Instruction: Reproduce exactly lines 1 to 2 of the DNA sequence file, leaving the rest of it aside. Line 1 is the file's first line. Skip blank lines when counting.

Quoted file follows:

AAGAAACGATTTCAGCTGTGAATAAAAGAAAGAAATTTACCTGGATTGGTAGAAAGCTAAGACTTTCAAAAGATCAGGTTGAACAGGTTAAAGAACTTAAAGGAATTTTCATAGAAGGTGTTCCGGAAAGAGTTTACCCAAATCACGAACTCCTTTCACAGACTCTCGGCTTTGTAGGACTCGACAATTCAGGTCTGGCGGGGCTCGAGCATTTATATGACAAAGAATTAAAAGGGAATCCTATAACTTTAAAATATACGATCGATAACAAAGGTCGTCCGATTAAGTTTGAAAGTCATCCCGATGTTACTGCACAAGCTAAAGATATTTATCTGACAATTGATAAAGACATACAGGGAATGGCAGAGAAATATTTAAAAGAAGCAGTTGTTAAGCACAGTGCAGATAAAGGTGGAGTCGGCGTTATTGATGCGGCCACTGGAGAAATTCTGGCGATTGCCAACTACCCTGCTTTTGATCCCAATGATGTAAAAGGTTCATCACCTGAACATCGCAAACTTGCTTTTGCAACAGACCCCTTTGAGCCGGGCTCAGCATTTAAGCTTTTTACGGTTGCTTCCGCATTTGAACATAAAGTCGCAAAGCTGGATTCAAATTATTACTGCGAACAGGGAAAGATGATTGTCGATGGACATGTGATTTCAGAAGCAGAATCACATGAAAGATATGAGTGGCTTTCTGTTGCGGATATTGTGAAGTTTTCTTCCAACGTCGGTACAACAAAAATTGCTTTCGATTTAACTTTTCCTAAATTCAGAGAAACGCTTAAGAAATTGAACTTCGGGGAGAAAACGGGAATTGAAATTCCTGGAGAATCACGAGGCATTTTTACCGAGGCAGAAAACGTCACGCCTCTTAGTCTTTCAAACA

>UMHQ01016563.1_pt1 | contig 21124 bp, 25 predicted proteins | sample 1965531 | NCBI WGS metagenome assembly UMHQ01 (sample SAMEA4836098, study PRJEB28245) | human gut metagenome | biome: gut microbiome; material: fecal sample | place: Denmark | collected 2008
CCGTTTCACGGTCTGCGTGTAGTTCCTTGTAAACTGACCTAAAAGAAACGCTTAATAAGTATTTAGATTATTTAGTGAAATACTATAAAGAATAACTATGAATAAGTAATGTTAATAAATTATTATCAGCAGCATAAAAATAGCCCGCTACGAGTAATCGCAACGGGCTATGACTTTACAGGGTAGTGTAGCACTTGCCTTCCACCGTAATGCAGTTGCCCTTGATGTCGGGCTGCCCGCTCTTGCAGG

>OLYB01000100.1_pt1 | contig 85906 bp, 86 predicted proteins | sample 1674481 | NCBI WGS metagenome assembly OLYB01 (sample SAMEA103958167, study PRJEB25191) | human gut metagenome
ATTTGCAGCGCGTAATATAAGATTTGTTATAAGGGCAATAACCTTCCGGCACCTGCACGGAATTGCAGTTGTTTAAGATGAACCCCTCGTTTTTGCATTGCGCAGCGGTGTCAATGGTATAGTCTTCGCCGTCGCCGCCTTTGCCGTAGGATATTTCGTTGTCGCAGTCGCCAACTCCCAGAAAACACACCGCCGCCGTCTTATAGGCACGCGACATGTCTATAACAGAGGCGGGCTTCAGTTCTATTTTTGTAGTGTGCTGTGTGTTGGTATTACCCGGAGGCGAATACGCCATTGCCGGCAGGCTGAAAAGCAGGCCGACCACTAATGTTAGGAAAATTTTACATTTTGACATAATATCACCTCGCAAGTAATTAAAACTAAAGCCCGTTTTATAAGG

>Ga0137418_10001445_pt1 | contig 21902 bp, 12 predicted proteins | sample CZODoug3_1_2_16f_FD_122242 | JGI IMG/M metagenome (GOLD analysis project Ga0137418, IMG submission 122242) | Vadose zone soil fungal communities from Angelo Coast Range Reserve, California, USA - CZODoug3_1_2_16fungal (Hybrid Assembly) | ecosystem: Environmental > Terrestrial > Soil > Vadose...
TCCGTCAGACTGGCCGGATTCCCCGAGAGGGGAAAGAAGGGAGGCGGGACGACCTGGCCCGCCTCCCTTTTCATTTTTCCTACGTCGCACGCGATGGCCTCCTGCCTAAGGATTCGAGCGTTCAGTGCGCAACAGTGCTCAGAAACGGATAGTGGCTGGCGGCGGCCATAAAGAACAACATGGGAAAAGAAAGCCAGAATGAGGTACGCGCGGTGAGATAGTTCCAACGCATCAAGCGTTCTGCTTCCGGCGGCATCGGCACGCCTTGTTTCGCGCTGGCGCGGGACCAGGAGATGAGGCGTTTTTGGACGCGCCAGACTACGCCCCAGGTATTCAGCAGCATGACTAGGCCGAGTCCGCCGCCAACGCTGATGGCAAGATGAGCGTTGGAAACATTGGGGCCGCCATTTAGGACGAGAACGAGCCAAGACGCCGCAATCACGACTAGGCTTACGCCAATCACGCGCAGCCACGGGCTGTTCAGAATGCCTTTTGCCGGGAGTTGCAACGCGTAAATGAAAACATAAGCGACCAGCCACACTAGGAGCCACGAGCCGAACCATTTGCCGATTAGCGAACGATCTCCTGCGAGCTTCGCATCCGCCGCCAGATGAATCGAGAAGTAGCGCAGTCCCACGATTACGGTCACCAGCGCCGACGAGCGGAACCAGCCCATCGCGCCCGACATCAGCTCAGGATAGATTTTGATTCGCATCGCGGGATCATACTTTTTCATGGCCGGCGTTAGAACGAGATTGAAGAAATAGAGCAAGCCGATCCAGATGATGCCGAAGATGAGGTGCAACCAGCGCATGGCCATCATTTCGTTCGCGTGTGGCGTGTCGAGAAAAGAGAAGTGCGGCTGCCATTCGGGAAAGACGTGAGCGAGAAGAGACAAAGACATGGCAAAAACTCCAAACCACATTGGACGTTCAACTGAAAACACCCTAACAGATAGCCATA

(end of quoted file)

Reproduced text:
AAGAAACGATTTCAGCTGTGAATAAAAGAAAGAAATTTACCTGGATTGGTAGAAAGCTAAGACTTTCAAAAGATCAGGTTGAACAGGTTAAAGAACTTAAAGGAATTTTCATAGAAGGTGTTCCGGAAAGAGTTTACCCAAATCACGAACTCCTTTCACAGACTCTCGGCTTTGTAGGACTCGACAATTCAGGTCTGGCGGGGCTCGAGCATTTATATGACAAAGAATTAAAAGGGAATCCTATAACTTTAAAATATACGATCGATAACAAAGGTCGTCCGATTAAGTTTGAAAGTCATCCCGATGTTACTGCACAAGCTAAAGATATTTATCTGACAATTGATAAAGACATACAGGGAATGGCAGAGAAATATTTAAAAGAAGCAGTTGTTAAGCACAGTGCAGATAAAGGTGGAGTCGGCGTTATTGATGCGGCCACTGGAGAAATTCTGGCGATTGCCAACTACCCTGCTTTTGATCCCAATGATGTAAAAGGTTCATCACCTGAACATCGCAAACTTGCTTTTGCAACAGACCCCTTTGAGCCGGGCTCAGCATTTAAGCTTTTTACGGTTGCTTCCGCATTTGAACATAAAGTCGCAAAGCTGGATTCAAATTATTACTGCGAACAGGGAAAGATGATTGTCGATGGACATGTGATTTCAGAAGCAGAATCACATGAAAGATATGAGTGGCTTTCTGTTGCGGATATTGTGAAGTTTTCTTCCAACGTCGGTACAACAAAAATTGCTTTCGATTTAACTTTTCCTAAATTCAGAGAAACGCTTAAGAAATTGAACTTCGGGGAGAAAACGGGAATTGAAATTCCTGGAGAATCACGAGGCATTTTTACCGAGGCAGAAAACGTCACGCCTCTTAGTCTTTCAAACA

>UMHQ01016563.1_pt1 | contig 21124 bp, 25 predicted proteins | sample 1965531 | NCBI WGS metagenome assembly UMHQ01 (sample SAMEA4836098, study PRJEB28245) | human gut metagenome | biome: gut microbiome; material: fecal sample | place: Denmark | collected 2008